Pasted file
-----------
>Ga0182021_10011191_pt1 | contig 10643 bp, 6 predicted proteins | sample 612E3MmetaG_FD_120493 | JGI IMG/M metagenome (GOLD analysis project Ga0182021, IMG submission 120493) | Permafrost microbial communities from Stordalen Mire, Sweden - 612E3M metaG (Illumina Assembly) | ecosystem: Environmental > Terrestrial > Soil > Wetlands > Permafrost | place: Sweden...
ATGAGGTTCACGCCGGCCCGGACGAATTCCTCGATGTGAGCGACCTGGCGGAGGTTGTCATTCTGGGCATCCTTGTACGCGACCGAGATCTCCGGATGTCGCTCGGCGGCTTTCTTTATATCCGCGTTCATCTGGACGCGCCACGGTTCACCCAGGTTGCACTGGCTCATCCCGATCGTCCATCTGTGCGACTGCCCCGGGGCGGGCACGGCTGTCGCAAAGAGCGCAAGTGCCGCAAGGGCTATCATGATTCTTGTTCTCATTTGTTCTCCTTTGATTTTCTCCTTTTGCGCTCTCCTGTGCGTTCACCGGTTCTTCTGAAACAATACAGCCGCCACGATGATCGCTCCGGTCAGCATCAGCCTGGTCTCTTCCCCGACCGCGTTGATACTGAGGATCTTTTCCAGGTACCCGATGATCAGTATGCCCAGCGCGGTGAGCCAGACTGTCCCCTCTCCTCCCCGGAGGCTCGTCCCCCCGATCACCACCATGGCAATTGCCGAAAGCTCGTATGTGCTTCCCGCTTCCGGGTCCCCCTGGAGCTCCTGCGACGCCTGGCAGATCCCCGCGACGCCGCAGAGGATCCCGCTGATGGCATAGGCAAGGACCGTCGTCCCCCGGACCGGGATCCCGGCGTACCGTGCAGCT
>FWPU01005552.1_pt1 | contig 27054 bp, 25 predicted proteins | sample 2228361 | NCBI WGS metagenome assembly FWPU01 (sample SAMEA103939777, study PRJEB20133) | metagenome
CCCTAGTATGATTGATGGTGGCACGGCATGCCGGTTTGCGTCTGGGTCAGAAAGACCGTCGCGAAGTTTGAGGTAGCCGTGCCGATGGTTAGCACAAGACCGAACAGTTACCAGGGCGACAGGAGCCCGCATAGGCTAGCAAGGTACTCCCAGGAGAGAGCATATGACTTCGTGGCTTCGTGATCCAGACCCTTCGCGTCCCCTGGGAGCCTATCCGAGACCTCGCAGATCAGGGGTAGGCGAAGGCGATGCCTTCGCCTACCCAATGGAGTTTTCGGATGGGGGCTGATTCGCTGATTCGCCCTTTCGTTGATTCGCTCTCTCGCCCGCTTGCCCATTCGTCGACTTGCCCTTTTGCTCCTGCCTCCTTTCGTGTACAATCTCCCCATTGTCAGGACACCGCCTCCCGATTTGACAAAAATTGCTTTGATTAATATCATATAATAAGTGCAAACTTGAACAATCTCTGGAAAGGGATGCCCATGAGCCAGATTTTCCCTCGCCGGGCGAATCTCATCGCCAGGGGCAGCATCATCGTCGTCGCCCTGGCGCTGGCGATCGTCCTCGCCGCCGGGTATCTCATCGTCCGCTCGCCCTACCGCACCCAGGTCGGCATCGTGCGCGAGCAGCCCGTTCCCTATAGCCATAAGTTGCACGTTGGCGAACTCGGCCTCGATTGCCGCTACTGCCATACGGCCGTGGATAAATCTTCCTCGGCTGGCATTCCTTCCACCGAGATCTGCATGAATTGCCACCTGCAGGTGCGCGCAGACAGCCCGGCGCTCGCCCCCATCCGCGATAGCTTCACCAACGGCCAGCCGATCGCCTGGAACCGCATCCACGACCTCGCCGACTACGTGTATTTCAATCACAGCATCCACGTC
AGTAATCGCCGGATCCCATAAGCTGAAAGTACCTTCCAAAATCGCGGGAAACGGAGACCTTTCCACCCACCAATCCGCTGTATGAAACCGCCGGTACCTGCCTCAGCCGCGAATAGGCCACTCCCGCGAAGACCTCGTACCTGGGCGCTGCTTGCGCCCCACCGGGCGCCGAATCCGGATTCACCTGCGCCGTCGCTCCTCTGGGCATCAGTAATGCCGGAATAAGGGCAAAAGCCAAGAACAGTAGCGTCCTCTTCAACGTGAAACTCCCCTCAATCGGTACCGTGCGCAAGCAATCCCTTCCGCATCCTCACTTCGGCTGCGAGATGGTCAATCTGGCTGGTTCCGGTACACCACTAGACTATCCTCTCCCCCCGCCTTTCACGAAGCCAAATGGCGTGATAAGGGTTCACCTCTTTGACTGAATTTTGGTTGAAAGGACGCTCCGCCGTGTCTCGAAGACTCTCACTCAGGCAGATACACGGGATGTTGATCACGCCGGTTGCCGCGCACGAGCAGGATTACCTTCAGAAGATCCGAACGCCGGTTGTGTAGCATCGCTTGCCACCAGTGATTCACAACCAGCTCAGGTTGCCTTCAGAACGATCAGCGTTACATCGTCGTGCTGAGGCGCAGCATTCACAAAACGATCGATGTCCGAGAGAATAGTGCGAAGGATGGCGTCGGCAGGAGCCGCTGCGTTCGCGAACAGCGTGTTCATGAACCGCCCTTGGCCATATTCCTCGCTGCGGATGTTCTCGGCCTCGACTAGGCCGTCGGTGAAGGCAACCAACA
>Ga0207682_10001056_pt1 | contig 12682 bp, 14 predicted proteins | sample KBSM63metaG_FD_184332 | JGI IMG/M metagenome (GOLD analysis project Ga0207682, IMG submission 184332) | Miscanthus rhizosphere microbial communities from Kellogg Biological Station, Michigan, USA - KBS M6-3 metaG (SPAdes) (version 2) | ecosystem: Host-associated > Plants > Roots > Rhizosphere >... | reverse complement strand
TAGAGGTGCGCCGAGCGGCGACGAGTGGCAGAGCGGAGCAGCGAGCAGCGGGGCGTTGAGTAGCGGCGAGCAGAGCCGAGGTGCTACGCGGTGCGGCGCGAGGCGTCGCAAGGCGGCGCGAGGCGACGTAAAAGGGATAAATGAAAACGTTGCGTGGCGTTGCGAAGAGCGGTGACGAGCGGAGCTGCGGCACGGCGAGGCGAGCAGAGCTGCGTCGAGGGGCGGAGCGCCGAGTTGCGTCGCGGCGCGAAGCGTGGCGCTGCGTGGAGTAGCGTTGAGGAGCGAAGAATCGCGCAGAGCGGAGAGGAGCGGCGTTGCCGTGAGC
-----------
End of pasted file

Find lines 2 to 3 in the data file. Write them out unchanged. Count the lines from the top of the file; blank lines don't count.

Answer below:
ATGAGGTTCACGCCGGCCCGGACGAATTCCTCGATGTGAGCGACCTGGCGGAGGTTGTCATTCTGGGCATCCTTGTACGCGACCGAGATCTCCGGATGTCGCTCGGCGGCTTTCTTTATATCCGCGTTCATCTGGACGCGCCACGGTTCACCCAGGTTGCACTGGCTCATCCCGATCGTCCATCTGTGCGACTGCCCCGGGGCGGGCACGGCTGTCGCAAAGAGCGCAAGTGCCGCAAGGGCTATCATGATTCTTGTTCTCATTTGTTCTCCTTTGATTTTCTCCTTTTGCGCTCTCCTGTGCGTTCACCGGTTCTTCTGAAACAATACAGCCGCCACGATGATCGCTCCGGTCAGCATCAGCCTGGTCTCTTCCCCGACCGCGTTGATACTGAGGATCTTTTCCAGGTACCCGATGATCAGTATGCCCAGCGCGGTGAGCCAGACTGTCCCCTCTCCTCCCCGGAGGCTCGTCCCCCCGATCACCACCATGGCAATTGCCGAAAGCTCGTATGTGCTTCCCGCTTCCGGGTCCCCCTGGAGCTCCTGCGACGCCTGGCAGATCCCCGCGACGCCGCAGAGGATCCCGCTGATGGCATAGGCAAGGACCGTCGTCCCCCGGACCGGGATCCCGGCGTACCGTGCAGCT
>FWPU01005552.1_pt1 | contig 27054 bp, 25 predicted proteins | sample 2228361 | NCBI WGS metagenome assembly FWPU01 (sample SAMEA103939777, study PRJEB20133) | metagenome